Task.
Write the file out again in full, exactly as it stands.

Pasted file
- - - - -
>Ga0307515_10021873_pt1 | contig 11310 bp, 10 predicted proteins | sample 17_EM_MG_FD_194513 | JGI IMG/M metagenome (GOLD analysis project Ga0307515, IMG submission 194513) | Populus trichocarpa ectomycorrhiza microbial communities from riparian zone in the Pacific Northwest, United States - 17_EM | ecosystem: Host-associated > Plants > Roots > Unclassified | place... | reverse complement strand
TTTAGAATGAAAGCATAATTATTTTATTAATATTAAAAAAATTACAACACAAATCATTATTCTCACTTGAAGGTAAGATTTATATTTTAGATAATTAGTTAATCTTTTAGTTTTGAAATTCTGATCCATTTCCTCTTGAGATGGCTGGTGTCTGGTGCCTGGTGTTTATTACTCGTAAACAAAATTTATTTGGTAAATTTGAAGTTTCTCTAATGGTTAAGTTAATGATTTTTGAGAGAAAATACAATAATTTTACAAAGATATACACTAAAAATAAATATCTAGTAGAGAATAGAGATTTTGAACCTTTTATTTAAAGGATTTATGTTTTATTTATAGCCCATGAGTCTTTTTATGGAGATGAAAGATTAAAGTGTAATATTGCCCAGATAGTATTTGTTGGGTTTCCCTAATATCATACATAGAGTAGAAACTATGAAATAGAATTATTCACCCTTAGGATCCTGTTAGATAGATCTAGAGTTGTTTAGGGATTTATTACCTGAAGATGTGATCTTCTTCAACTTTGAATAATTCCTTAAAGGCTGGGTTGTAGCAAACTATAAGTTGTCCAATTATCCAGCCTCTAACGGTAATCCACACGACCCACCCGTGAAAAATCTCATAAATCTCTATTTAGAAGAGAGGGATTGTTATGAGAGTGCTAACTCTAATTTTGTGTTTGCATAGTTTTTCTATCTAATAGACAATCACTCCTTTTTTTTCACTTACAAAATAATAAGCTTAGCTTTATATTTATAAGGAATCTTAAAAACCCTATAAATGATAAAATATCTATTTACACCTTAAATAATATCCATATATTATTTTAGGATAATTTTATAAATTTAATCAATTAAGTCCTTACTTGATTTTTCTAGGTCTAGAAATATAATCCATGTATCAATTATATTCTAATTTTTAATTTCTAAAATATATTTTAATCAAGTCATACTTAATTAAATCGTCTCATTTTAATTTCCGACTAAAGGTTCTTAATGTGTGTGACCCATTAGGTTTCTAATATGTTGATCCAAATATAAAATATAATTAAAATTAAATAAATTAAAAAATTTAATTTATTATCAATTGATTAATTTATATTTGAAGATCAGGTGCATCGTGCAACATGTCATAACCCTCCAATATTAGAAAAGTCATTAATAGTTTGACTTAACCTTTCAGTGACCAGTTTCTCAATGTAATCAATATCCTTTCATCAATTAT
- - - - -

>Ga0307515_10021873_pt1 | contig 11310 bp, 10 predicted proteins | sample 17_EM_MG_FD_194513 | JGI IMG/M metagenome (GOLD analysis project Ga0307515, IMG submission 194513) | Populus trichocarpa ectomycorrhiza microbial communities from riparian zone in the Pacific Northwest, United States - 17_EM | ecosystem: Host-associated > Plants > Roots > Unclassified | place... | reverse complement strand
TTTAGAATGAAAGCATAATTATTTTATTAATATTAAAAAAATTACAACACAAATCATTATTCTCACTTGAAGGTAAGATTTATATTTTAGATAATTAGTTAATCTTTTAGTTTTGAAATTCTGATCCATTTCCTCTTGAGATGGCTGGTGTCTGGTGCCTGGTGTTTATTACTCGTAAACAAAATTTATTTGGTAAATTTGAAGTTTCTCTAATGGTTAAGTTAATGATTTTTGAGAGAAAATACAATAATTTTACAAAGATATACACTAAAAATAAATATCTAGTAGAGAATAGAGATTTTGAACCTTTTATTTAAAGGATTTATGTTTTATTTATAGCCCATGAGTCTTTTTATGGAGATGAAAGATTAAAGTGTAATATTGCCCAGATAGTATTTGTTGGGTTTCCCTAATATCATACATAGAGTAGAAACTATGAAATAGAATTATTCACCCTTAGGATCCTGTTAGATAGATCTAGAGTTGTTTAGGGATTTATTACCTGAAGATGTGATCTTCTTCAACTTTGAATAATTCCTTAAAGGCTGGGTTGTAGCAAACTATAAGTTGTCCAATTATCCAGCCTCTAACGGTAATCCACACGACCCACCCGTGAAAAATCTCATAAATCTCTATTTAGAAGAGAGGGATTGTTATGAGAGTGCTAACTCTAATTTTGTGTTTGCATAGTTTTTCTATCTAATAGACAATCACTCCTTTTTTTTCACTTACAAAATAATAAGCTTAGCTTTATATTTATAAGGAATCTTAAAAACCCTATAAATGATAAAATATCTATTTACACCTTAAATAATATCCATATATTATTTTAGGATAATTTTATAAATTTAATCAATTAAGTCCTTACTTGATTTTTCTAGGTCTAGAAATATAATCCATGTATCAATTATATTCTAATTTTTAATTTCTAAAATATATTTTAATCAAGTCATACTTAATTAAATCGTCTCATTTTAATTTCCGACTAAAGGTTCTTAATGTGTGTGACCCATTAGGTTTCTAATATGTTGATCCAAATATAAAATATAATTAAAATTAAATAAATTAAAAAATTTAATTTATTATCAATTGATTAATTTATATTTGAAGATCAGGTGCATCGTGCAACATGTCATAACCCTCCAATATTAGAAAAGTCATTAATAGTTTGACTTAACCTTTCAGTGACCAGTTTCTCAATGTAATCAATATCCTTTCATCAATTAT